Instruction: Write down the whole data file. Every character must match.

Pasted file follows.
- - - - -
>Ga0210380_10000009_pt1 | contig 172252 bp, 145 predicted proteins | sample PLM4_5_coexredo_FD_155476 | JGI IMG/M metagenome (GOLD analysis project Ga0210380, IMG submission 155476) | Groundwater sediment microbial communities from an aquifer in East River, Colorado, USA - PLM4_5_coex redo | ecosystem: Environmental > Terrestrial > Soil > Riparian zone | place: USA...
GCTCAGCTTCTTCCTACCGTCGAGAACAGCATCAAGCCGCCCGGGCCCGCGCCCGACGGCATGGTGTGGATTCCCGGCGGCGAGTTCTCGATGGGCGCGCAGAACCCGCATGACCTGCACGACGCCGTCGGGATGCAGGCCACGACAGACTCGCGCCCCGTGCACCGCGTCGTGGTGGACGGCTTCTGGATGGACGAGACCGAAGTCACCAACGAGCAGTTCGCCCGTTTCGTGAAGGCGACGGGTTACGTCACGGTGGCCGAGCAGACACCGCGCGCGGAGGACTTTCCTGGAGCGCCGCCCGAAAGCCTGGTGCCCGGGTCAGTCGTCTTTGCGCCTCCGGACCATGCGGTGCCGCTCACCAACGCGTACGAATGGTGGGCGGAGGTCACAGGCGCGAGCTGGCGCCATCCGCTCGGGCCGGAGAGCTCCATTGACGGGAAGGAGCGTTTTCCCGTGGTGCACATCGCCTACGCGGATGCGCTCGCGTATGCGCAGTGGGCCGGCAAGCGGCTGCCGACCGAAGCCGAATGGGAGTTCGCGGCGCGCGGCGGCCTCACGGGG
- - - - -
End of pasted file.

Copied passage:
>Ga0210380_10000009_pt1 | contig 172252 bp, 145 predicted proteins | sample PLM4_5_coexredo_FD_155476 | JGI IMG/M metagenome (GOLD analysis project Ga0210380, IMG submission 155476) | Groundwater sediment microbial communities from an aquifer in East River, Colorado, USA - PLM4_5_coex redo | ecosystem: Environmental > Terrestrial > Soil > Riparian zone | place: USA...
GCTCAGCTTCTTCCTACCGTCGAGAACAGCATCAAGCCGCCCGGGCCCGCGCCCGACGGCATGGTGTGGATTCCCGGCGGCGAGTTCTCGATGGGCGCGCAGAACCCGCATGACCTGCACGACGCCGTCGGGATGCAGGCCACGACAGACTCGCGCCCCGTGCACCGCGTCGTGGTGGACGGCTTCTGGATGGACGAGACCGAAGTCACCAACGAGCAGTTCGCCCGTTTCGTGAAGGCGACGGGTTACGTCACGGTGGCCGAGCAGACACCGCGCGCGGAGGACTTTCCTGGAGCGCCGCCCGAAAGCCTGGTGCCCGGGTCAGTCGTCTTTGCGCCTCCGGACCATGCGGTGCCGCTCACCAACGCGTACGAATGGTGGGCGGAGGTCACAGGCGCGAGCTGGCGCCATCCGCTCGGGCCGGAGAGCTCCATTGACGGGAAGGAGCGTTTTCCCGTGGTGCACATCGCCTACGCGGATGCGCTCGCGTATGCGCAGTGGGCCGGCAAGCGGCTGCCGACCGAAGCCGAATGGGAGTTCGCGGCGCGCGGCGGCCTCACGGGG